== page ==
Julia Gevaert Is Tracking How Breast Cancer Spreads

Julia Gevaert Is Tracking How Breast Cancer Spreads

1. Who are you? Tell us about yourself.

My name is Julia Gevaert. I am an MSc candidate in the Medical Biophysics program at Western University, under the supervision of Dr. Paula Foster. I completed my undergraduate degree at McMaster University with an Honours BSc in Medical Physics. Learning about different imaging techniques sparked my interest in how we can use images to understand better diseases such as breast cancer and the way it spreads.

2. Tell us about the importance of receiving a TBCRU Studentship Award supported by the Breast Cancer Society of Canada.

As a recipient of the TBCRU studentship award, I feel very fortunate to be able to contribute valuable research towards breast cancer. Holding this award reminds me that the research we are doing matters and relates to patients in a meaningful way. I am honoured to be supported by TBCRU, so I can fully dedicate my time and effort to developing new models to track breast cancer.

3. Tell us about your research. What are you doing, and what problems do you hope to solve? 

My research looks at how we can use a new imaging technique, Magnetic Particle Imaging (MPI), to track breast cancer if and when it spreads throughout the body. Specifically, I am studying the spread (or metastasis) of breast cancer to the lungs. This is very difficult to image using other techniques, such as Magnetic Resonance Imaging (MRI). Since MPI is new, I am developing methods to label, detect, and track breast cancer cells to better understand how and why secondary tumours begin to grow in the lungs. Currently, I am looking at different types of iron nanoparticles that we can use to label cells and test to see which ones will be optimal for MPI.

4. Why is your research important? What are the possible real-world applications?

Very little is known about breast cancer metastasis to the lungs since it is very challenging to image using MRI. We know that macrophages (a specific type of white blood cell) play an active role in promoting tumour growth and development and are strongly associated with poor outcomes in breast cancer treatments. Being able to track these macrophages as they spread to the lungs will help us understand the development of secondary tumours in the lungs. This will be useful for effective treatments, since dormant cancer cells may lead to cancer recurrence. MPI offers ways to overcome the limitations of MRI by being able to image cells more accurately.

5. How did you come up with your research topic / what inspired your research question?

Breast cancer survival rates are quite high for patients with Stage 1-3 cancer; before any evidence of metastasis. That survival rate drops drastically as soon as cancer starts to spread to other areas of the body. Understanding how and why metastasis happens could help in the development of better treatments, helping to prevent more tumours from growing and recurring cancer from dormant cells.

6. Who or what got you interested in breast cancer research?

One of my first research experiences was focused on breast cancer. I was mentored by another TBCRU recipient when I was at McMaster University. She was working on using X-Ray Diffraction to diagnose breast cancer. That project resonated with me because it showed me how research can be directly related to helping patients and how meaningful breast cancer research is. Since then, I became heavily involved in medical physics, which is what led me to join the Cellular and Molecular Imaging Group at the Robarts Research Institute.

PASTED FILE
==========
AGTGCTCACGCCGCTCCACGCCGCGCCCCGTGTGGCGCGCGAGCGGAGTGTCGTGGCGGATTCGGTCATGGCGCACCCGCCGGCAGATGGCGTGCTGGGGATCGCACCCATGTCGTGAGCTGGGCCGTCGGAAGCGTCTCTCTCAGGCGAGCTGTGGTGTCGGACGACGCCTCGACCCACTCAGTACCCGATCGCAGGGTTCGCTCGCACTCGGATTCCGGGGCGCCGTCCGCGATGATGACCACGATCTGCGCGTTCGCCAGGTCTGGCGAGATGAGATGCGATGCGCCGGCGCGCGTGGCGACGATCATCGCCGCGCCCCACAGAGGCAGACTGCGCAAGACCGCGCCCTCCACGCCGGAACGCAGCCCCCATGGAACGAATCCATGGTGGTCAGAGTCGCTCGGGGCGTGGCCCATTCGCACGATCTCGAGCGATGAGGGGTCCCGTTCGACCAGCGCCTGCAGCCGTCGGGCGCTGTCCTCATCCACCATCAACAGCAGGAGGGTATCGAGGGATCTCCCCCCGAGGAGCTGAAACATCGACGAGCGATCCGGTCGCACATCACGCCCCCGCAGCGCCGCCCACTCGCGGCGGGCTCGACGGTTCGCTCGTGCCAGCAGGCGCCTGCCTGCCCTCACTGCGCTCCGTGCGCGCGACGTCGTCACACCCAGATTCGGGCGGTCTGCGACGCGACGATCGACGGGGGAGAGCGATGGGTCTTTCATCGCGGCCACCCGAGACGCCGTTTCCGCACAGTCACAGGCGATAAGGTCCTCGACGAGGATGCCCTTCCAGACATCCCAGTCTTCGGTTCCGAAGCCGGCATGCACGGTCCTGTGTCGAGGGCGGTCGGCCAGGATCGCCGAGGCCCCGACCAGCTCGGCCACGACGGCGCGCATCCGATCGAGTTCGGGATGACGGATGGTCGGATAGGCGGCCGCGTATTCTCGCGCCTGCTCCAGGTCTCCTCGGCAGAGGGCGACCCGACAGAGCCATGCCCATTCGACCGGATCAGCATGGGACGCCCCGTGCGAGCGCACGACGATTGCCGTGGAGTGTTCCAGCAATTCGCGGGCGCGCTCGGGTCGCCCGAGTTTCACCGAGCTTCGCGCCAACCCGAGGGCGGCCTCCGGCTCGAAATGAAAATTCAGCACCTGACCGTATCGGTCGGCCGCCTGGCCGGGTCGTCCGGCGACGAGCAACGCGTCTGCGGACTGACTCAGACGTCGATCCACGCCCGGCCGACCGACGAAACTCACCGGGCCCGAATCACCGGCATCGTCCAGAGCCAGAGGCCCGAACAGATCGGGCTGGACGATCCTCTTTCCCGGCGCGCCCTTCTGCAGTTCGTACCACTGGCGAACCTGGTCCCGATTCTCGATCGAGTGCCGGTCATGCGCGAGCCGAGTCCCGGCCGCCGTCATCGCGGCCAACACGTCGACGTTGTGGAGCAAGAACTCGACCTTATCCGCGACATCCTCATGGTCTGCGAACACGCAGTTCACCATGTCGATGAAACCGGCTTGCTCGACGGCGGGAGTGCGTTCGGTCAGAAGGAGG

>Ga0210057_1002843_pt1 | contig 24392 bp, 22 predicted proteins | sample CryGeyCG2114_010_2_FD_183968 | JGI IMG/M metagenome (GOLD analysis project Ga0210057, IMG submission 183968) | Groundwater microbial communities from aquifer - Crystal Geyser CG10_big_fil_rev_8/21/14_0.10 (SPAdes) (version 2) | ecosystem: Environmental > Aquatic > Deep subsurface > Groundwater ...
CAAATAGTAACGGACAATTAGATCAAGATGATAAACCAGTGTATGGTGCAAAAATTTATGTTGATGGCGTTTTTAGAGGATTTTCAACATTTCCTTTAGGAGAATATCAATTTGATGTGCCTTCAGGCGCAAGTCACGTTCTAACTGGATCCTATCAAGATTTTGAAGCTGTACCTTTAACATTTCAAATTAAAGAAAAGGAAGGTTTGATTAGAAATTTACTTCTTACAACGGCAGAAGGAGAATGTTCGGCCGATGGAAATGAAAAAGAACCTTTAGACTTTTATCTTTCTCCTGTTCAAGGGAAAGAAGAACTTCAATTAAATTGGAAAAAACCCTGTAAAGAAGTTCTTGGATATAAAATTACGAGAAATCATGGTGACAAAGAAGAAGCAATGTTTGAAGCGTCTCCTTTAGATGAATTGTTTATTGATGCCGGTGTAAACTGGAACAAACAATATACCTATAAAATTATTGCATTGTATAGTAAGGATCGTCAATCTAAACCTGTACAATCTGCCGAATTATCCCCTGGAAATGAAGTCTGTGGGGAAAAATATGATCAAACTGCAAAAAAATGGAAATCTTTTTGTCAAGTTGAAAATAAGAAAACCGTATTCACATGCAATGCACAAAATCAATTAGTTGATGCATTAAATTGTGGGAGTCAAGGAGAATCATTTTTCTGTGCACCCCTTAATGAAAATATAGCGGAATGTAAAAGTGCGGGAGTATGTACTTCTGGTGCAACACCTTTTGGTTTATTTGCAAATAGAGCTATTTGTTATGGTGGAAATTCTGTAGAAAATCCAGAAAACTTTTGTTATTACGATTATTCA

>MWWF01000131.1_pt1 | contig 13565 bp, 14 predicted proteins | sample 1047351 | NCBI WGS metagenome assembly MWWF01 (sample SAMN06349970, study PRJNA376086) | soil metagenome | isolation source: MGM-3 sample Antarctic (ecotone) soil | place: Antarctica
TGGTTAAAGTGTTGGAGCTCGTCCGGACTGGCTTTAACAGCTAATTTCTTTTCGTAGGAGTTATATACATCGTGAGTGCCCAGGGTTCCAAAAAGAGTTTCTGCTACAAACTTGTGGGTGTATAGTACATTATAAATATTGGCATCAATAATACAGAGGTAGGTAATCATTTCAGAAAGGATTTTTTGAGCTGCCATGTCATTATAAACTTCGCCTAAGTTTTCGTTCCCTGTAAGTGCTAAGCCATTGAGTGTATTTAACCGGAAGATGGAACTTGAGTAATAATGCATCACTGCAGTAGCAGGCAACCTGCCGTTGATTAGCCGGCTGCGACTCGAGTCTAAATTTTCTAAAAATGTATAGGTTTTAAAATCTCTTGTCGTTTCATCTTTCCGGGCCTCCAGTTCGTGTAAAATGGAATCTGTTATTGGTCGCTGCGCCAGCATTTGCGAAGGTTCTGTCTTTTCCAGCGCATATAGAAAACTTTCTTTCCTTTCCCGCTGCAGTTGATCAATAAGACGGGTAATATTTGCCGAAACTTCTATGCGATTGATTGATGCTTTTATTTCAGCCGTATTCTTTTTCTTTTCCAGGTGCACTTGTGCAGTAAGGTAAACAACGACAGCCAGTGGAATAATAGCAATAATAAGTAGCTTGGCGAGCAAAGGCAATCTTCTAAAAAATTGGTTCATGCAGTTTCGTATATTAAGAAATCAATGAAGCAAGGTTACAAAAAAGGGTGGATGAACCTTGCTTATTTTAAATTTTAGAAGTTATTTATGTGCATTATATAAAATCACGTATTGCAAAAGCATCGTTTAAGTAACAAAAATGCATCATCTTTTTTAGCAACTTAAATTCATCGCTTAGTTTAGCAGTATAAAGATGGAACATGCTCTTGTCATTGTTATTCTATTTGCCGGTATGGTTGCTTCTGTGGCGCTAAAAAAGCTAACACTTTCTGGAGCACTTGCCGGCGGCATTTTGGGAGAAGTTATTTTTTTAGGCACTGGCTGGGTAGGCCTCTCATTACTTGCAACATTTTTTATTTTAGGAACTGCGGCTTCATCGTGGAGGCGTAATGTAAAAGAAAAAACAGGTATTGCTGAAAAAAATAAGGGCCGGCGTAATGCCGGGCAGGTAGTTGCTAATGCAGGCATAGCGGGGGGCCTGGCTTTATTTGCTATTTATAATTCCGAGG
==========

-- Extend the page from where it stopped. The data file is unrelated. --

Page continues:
7. Why do you think breast cancer research matters or is important?

Breast cancer research matters because it affects everyone-- those who battle with it, their families, and their friends. It is the most common cancer in women worldwide, and treatments are tough to go through, both physically and emotionally. Research is a team effort, and it offers so much support to those going through it. Treatments and medical care are continually evolving and improving. Research provides a sense of community and comfort that people are working hard in the hope of a cure.

8. What excites you about your work?

There are so many exciting things in this field. I think it’s incredible that we can track single cells using MRI and study how they form into tumours. I think it’s really cool that we can accurately label cells and monitor tumour growth. It’s inspirational to think about how far we’ve come in the last 50 years with the development of imaging technologies, and how much more there is to discover.

9. What do you see yourself doing in the future? 

In the future, I hope to continue with a Ph.D. in Medical Biophysics and pursue a career as a clinical medical physicist.

10. What do you like to do when you aren’t working on research?

Outside of research, I enjoy staying active by playing squash and hiking. I also volunteer with Let’s Talk Science to get youth excited about STEM (science, technology, engineering, and math) programs. If I still have extra time, I like baking.

Support researchers like Julia Gevaert by considering a donation to the Breast Cancer Society of Canada. Find out how you can help fund life-saving research, visit bcsc.ca/donate today.

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